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I'm a writer and personal finance expert from Halifax, Nova Scotia. I write about saving, budgeting, and debt.

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Keeping Your Digital Information Safe in the Tech Era

This post is sponsored by Capital One Canada. Thank you for supporting the brands that support this blog.

What happens when someone steals your credit card information, really?

Does someone withdraw a bunch of cash from your credit card and disappear into the night?

Do they use your information to take out a loan in your name?

Or do they steal your identity completely, get a new birth certificate printed and live life as you?

I think that last one only happens in the movies.

The truth is, according to a recent study by Capital One Canada, only 71% of Canadians are aware of the impact of identity theft on their finances, and only 53% of us are taking some of the recommended steps to prevent it from happening. Those numbers aren’t nearly high enough in my opinion, so in honour of Fraud Prevention Month, I’m doing my part to share best practices around protecting yourself from identity theft.

The bad thing about Canadians and identity theft is that we, as a group, don’t know enough about it and we aren’t doing enough to stop it.

The good news is, protecting yourself from identity theft is just a matter of implementing habits and practices that, once they become second nature to you, have very little impact on your everyday life.

Many of us are already doing the obvious things like protecting our PIN numbers (88% of us do this) and regularly checking our bank accounts and credit cards (76% of us do this). But in the online age, there are a few other best practices that you can implement to make yourself an unappetizing target to fraudsters.

Here are three things you can do today to protect yourself from credit card fraud:

Checklist for Fraud Prevention

  • Take Advantage of Built-In Fraud Prevention Features: Many credit cards now have fraud detection features built in, but you often have to download the app or sign up online to opt-in to these features. Some examples include two-way fraud alerts via text message, push notifications on your phone, or large purchase notifications.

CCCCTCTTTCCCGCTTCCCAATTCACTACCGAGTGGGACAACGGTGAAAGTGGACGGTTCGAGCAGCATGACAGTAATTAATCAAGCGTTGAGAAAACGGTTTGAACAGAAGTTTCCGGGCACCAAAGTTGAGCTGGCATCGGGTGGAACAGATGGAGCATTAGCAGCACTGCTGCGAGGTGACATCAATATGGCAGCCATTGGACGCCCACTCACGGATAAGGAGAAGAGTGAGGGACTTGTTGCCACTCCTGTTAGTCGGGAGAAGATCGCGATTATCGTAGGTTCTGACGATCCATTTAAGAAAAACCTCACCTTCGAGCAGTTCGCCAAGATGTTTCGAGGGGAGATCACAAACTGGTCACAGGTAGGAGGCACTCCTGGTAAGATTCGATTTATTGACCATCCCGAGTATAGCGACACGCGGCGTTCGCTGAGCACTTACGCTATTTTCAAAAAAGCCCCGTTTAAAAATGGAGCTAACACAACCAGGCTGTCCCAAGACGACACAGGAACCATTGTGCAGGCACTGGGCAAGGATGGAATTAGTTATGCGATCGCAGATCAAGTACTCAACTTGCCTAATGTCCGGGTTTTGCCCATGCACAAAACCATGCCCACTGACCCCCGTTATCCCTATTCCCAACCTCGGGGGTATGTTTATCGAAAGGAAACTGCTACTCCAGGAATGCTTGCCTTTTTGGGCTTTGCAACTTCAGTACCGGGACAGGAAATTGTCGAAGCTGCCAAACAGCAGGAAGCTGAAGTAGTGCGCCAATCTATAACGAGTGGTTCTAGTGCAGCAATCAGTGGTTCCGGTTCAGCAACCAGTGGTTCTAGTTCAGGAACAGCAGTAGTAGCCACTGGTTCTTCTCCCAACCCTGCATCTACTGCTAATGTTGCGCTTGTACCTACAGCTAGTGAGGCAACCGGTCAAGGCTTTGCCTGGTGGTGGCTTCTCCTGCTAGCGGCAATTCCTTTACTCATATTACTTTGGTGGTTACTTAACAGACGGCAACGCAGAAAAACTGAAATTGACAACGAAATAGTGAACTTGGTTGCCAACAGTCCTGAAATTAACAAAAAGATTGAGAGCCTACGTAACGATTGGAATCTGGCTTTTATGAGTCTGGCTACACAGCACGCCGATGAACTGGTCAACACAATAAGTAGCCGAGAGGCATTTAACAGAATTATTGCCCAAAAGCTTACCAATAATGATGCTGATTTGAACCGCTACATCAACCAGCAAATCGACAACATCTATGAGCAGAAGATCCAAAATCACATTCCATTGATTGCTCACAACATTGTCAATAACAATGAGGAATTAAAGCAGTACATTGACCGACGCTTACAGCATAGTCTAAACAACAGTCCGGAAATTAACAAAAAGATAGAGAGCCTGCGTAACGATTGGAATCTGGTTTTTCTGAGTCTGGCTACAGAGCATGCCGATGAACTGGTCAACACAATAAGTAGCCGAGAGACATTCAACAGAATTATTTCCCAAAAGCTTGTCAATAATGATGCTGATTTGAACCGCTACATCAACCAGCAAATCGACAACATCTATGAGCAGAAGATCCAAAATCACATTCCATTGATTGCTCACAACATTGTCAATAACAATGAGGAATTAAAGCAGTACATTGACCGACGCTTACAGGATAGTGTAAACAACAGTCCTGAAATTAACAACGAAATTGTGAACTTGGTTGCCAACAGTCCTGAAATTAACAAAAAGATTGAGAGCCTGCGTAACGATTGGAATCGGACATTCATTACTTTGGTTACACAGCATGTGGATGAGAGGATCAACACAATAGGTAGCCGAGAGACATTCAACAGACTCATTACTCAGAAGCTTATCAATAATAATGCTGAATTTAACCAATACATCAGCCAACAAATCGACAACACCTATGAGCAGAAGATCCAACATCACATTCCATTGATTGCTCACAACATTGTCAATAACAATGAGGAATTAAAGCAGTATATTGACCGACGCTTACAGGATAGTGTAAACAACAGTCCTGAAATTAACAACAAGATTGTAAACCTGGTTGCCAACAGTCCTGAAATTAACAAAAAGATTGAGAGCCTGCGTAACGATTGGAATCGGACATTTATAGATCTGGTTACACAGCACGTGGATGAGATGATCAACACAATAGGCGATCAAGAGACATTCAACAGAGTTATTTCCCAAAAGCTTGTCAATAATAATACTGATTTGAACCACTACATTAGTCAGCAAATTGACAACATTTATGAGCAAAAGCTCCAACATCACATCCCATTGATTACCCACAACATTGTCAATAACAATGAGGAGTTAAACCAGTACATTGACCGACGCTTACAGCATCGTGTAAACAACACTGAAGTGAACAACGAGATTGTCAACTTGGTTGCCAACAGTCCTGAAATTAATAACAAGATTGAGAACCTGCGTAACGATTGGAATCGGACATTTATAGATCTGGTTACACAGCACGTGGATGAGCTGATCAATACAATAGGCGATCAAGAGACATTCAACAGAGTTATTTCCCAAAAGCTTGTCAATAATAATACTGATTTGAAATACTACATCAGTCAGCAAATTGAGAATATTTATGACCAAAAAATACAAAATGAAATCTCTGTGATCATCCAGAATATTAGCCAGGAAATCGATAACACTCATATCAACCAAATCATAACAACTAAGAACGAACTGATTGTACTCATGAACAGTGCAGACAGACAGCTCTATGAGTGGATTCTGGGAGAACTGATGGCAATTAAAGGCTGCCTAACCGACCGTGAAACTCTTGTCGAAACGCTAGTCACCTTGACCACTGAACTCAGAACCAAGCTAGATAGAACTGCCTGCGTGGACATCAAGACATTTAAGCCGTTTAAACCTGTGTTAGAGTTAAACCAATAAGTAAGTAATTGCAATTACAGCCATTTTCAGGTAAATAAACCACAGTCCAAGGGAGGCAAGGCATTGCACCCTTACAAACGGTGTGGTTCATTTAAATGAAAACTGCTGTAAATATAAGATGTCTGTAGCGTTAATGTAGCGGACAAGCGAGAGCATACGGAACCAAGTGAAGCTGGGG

• Report Fraud Right Away: If you lose your credit card, your first call should be to your bank or credit card provider. Advise them that you’ve lost your card, and they’ll enact their fraud prevention measures to prevent anyone from making fraudulent purchases with your credit card. They’ll also send you a replacement credit card, so your life can get back to normal as soon as possible.
  • Monitor Your Credit Score: Did you know that if someone tries to open a new loan account in your name and defaults on it, your credit score will drop? The rise of free credit tools like Credit Keeper from Capital One (available to select Capital One customers) has made it easier than ever to monitor your credit score and ensure that no one is using your personal information for nefarious credit

Those are the big ones, but there are other measures you can take to protect yourself. Capital One Canada has a great resource page and a video packed with information on how to protect your credit card information from fraudsters; it’s worth a read.

The Bottom Line

No one wants their identity stolen. It’s a hassle, it can mess with your credit score for a long time, and it could keep you from achieving major financial milestones like purchasing a house or car. The downside is so huge that you can’t afford not to take Fraud Prevention Month seriously. If you haven’t take the steps above, there has never been a better time to do so.


  1. I always keep my digital information in a seperate hard drive from my computer. Makes it harder to get stolen or hacked into. I also keep a physical print out of my sensitive information in case anything happens to that harddrive.

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